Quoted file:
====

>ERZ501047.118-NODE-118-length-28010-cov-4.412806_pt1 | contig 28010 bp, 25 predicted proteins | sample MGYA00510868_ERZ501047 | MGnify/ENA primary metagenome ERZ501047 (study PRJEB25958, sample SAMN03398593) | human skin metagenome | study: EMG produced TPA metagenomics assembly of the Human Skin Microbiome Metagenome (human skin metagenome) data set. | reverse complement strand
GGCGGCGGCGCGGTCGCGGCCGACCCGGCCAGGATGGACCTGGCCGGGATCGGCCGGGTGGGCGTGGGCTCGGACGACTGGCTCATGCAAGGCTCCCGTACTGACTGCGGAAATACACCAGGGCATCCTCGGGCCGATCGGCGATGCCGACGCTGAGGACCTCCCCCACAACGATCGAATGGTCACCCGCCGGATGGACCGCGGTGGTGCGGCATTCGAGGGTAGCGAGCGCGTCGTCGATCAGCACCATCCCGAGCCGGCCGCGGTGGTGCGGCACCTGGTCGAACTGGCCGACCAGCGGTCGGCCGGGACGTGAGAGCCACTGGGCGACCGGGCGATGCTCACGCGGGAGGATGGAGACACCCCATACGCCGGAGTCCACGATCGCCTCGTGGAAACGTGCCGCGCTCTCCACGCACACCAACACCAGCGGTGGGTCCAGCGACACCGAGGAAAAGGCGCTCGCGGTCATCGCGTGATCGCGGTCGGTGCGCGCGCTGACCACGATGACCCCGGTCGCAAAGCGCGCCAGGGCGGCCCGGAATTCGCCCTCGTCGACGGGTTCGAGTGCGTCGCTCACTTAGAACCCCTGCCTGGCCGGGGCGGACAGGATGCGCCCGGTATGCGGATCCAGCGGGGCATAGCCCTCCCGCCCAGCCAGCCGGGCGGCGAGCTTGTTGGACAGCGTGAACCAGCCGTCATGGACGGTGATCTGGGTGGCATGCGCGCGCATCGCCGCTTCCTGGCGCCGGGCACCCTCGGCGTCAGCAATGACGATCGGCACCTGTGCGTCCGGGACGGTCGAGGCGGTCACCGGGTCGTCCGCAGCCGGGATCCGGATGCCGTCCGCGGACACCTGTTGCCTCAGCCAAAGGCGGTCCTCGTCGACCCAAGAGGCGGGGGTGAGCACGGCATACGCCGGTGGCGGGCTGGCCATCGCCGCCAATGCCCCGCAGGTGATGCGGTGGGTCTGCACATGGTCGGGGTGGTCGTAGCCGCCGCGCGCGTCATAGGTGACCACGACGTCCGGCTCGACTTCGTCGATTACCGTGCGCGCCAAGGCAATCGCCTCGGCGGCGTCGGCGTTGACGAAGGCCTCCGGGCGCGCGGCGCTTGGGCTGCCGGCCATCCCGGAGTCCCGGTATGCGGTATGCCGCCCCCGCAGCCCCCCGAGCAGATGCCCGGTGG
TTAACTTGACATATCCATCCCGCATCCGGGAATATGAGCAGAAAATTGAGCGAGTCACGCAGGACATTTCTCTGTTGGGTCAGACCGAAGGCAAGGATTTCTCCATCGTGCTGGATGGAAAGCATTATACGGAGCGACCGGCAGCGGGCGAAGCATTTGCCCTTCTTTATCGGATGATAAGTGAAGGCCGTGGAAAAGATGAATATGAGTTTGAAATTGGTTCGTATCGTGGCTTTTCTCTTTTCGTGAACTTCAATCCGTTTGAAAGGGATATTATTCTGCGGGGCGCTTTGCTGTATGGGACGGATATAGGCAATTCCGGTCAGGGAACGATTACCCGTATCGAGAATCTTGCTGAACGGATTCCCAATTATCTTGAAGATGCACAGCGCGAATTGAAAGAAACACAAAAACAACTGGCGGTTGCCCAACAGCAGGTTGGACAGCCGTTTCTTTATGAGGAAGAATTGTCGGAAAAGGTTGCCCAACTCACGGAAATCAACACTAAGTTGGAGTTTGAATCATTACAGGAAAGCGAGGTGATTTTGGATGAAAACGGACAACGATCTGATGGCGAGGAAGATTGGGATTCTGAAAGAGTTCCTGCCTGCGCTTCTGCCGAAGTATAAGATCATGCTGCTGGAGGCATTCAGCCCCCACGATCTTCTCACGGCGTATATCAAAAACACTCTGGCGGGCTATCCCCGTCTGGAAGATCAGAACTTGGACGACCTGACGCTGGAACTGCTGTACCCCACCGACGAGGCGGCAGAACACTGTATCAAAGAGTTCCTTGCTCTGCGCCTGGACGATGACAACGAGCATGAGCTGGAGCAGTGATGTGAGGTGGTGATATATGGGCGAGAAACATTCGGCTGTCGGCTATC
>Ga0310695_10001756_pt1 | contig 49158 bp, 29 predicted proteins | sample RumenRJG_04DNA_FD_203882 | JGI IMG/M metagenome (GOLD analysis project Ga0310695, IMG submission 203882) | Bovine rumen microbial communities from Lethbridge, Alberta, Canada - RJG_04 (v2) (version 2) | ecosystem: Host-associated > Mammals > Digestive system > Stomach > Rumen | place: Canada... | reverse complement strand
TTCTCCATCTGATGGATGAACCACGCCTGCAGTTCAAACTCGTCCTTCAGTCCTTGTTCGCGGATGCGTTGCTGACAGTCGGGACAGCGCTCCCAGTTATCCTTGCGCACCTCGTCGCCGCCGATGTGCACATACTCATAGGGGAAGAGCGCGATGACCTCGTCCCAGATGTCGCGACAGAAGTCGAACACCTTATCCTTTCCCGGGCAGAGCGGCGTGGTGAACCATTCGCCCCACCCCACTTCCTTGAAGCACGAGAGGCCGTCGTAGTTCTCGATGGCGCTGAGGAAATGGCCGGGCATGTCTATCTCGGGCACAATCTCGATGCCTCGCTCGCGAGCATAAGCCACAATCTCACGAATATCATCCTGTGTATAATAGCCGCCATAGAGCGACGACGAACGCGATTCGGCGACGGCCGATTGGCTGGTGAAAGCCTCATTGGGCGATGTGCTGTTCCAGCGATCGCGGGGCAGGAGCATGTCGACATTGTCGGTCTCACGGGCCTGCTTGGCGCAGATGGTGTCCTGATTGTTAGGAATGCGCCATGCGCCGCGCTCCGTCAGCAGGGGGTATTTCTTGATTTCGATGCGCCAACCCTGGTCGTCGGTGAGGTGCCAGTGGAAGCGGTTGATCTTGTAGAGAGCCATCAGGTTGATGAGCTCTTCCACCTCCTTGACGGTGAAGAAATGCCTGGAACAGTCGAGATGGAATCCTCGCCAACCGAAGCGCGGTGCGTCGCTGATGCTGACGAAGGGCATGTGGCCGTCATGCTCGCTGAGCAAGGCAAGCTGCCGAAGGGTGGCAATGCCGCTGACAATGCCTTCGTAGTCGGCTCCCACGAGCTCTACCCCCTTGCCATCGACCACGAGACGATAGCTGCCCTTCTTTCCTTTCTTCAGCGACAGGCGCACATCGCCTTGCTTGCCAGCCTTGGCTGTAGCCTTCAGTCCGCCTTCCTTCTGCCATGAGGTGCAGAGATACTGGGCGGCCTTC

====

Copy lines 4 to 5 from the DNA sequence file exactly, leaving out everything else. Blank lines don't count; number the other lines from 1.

>Ga0310695_10001756_pt1 | contig 49158 bp, 29 predicted proteins | sample RumenRJG_04DNA_FD_203882 | JGI IMG/M metagenome (GOLD analysis project Ga0310695, IMG submission 203882) | Bovine rumen microbial communities from Lethbridge, Alberta, Canada - RJG_04 (v2) (version 2) | ecosystem: Host-associated > Mammals > Digestive system > Stomach > Rumen | place: Canada... | reverse complement strand
TTCTCCATCTGATGGATGAACCACGCCTGCAGTTCAAACTCGTCCTTCAGTCCTTGTTCGCGGATGCGTTGCTGACAGTCGGGACAGCGCTCCCAGTTATCCTTGCGCACCTCGTCGCCGCCGATGTGCACATACTCATAGGGGAAGAGCGCGATGACCTCGTCCCAGATGTCGCGACAGAAGTCGAACACCTTATCCTTTCCCGGGCAGAGCGGCGTGGTGAACCATTCGCCCCACCCCACTTCCTTGAAGCACGAGAGGCCGTCGTAGTTCTCGATGGCGCTGAGGAAATGGCCGGGCATGTCTATCTCGGGCACAATCTCGATGCCTCGCTCGCGAGCATAAGCCACAATCTCACGAATATCATCCTGTGTATAATAGCCGCCATAGAGCGACGACGAACGCGATTCGGCGACGGCCGATTGGCTGGTGAAAGCCTCATTGGGCGATGTGCTGTTCCAGCGATCGCGGGGCAGGAGCATGTCGACATTGTCGGTCTCACGGGCCTGCTTGGCGCAGATGGTGTCCTGATTGTTAGGAATGCGCCATGCGCCGCGCTCCGTCAGCAGGGGGTATTTCTTGATTTCGATGCGCCAACCCTGGTCGTCGGTGAGGTGCCAGTGGAAGCGGTTGATCTTGTAGAGAGCCATCAGGTTGATGAGCTCTTCCACCTCCTTGACGGTGAAGAAATGCCTGGAACAGTCGAGATGGAATCCTCGCCAACCGAAGCGCGGTGCGTCGCTGATGCTGACGAAGGGCATGTGGCCGTCATGCTCGCTGAGCAAGGCAAGCTGCCGAAGGGTGGCAATGCCGCTGACAATGCCTTCGTAGTCGGCTCCCACGAGCTCTACCCCCTTGCCATCGACCACGAGACGATAGCTGCCCTTCTTTCCTTTCTTCAGCGACAGGCGCACATCGCCTTGCTTGCCAGCCTTGGCTGTAGCCTTCAGTCCGCCTTCCTTCTGCCATGAGGTGCAGAGATACTGGGCGGCCTTC